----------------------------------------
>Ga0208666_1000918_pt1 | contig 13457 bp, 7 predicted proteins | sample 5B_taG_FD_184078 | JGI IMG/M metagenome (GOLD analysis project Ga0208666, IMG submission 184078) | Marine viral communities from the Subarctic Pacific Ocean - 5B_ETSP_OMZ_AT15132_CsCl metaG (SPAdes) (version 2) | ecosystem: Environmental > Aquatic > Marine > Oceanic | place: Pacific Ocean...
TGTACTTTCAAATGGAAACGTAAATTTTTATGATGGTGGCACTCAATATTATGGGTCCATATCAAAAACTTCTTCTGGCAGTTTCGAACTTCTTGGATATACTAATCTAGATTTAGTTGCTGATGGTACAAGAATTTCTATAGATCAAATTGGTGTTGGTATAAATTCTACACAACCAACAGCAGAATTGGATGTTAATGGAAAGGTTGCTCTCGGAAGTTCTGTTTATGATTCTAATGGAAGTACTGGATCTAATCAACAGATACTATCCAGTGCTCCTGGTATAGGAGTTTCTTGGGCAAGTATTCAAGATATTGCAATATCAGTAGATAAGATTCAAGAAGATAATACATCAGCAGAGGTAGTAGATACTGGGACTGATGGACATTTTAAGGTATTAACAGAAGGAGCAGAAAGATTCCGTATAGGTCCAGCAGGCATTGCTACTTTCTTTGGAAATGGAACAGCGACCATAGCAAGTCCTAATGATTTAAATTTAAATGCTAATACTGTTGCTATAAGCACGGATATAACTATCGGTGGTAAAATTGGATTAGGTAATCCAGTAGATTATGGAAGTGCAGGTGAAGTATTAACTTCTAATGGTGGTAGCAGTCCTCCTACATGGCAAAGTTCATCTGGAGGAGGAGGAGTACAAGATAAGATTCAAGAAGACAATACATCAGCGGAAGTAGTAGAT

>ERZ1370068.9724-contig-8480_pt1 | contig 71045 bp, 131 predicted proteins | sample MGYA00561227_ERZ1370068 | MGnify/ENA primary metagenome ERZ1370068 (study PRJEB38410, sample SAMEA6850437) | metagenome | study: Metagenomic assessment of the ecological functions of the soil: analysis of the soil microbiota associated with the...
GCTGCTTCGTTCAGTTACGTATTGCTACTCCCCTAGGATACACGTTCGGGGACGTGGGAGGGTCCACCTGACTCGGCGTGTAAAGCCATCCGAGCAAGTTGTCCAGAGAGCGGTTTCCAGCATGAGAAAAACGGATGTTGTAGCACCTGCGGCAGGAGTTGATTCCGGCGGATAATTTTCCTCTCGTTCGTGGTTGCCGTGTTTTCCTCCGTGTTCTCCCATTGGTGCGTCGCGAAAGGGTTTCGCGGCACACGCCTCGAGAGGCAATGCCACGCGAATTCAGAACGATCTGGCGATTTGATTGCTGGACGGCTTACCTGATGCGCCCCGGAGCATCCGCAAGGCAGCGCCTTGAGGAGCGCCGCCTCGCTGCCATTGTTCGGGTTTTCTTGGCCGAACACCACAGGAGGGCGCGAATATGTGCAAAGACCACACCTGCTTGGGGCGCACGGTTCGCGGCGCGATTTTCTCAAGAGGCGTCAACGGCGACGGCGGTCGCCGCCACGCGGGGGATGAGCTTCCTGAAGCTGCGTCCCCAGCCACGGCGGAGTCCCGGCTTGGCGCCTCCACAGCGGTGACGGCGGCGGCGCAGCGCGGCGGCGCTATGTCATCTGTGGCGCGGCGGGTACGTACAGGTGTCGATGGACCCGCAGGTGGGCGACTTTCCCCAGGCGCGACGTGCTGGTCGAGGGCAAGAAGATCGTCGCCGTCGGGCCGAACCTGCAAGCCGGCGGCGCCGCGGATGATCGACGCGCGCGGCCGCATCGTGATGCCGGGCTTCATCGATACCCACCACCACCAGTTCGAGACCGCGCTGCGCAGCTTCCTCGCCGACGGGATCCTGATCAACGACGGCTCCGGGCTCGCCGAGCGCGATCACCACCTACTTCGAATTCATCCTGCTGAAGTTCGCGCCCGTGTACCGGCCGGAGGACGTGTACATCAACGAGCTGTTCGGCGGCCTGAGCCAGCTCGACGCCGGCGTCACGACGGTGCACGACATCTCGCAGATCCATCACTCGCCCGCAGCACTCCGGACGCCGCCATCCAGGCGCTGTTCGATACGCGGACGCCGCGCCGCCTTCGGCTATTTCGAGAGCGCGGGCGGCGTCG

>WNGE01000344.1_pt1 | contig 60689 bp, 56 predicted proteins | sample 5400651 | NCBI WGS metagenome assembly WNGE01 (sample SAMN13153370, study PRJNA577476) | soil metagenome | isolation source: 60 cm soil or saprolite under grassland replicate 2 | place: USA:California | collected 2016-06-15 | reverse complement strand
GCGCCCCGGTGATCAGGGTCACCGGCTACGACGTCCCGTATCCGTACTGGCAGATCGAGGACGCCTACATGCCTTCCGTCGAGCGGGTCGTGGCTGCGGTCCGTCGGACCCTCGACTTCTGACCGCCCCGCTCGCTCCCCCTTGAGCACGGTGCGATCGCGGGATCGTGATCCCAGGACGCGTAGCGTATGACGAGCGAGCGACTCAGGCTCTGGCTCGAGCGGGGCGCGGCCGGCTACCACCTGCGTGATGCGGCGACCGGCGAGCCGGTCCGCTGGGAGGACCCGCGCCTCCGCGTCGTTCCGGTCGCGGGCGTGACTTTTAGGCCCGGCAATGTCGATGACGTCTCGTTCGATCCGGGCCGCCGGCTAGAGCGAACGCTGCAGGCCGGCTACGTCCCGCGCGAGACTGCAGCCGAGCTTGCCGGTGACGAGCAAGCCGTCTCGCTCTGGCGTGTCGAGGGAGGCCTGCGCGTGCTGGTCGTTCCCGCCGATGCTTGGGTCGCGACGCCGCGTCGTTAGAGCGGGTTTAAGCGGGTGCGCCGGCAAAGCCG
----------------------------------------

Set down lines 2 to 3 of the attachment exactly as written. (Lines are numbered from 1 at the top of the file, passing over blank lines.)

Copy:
TGTACTTTCAAATGGAAACGTAAATTTTTATGATGGTGGCACTCAATATTATGGGTCCATATCAAAAACTTCTTCTGGCAGTTTCGAACTTCTTGGATATACTAATCTAGATTTAGTTGCTGATGGTACAAGAATTTCTATAGATCAAATTGGTGTTGGTATAAATTCTACACAACCAACAGCAGAATTGGATGTTAATGGAAAGGTTGCTCTCGGAAGTTCTGTTTATGATTCTAATGGAAGTACTGGATCTAATCAACAGATACTATCCAGTGCTCCTGGTATAGGAGTTTCTTGGGCAAGTATTCAAGATATTGCAATATCAGTAGATAAGATTCAAGAAGATAATACATCAGCAGAGGTAGTAGATACTGGGACTGATGGACATTTTAAGGTATTAACAGAAGGAGCAGAAAGATTCCGTATAGGTCCAGCAGGCATTGCTACTTTCTTTGGAAATGGAACAGCGACCATAGCAAGTCCTAATGATTTAAATTTAAATGCTAATACTGTTGCTATAAGCACGGATATAACTATCGGTGGTAAAATTGGATTAGGTAATCCAGTAGATTATGGAAGTGCAGGTGAAGTATTAACTTCTAATGGTGGTAGCAGTCCTCCTACATGGCAAAGTTCATCTGGAGGAGGAGGAGTACAAGATAAGATTCAAGAAGACAATACATCAGCGGAAGTAGTAGAT

>ERZ1370068.9724-contig-8480_pt1 | contig 71045 bp, 131 predicted proteins | sample MGYA00561227_ERZ1370068 | MGnify/ENA primary metagenome ERZ1370068 (study PRJEB38410, sample SAMEA6850437) | metagenome | study: Metagenomic assessment of the ecological functions of the soil: analysis of the soil microbiota associated with the...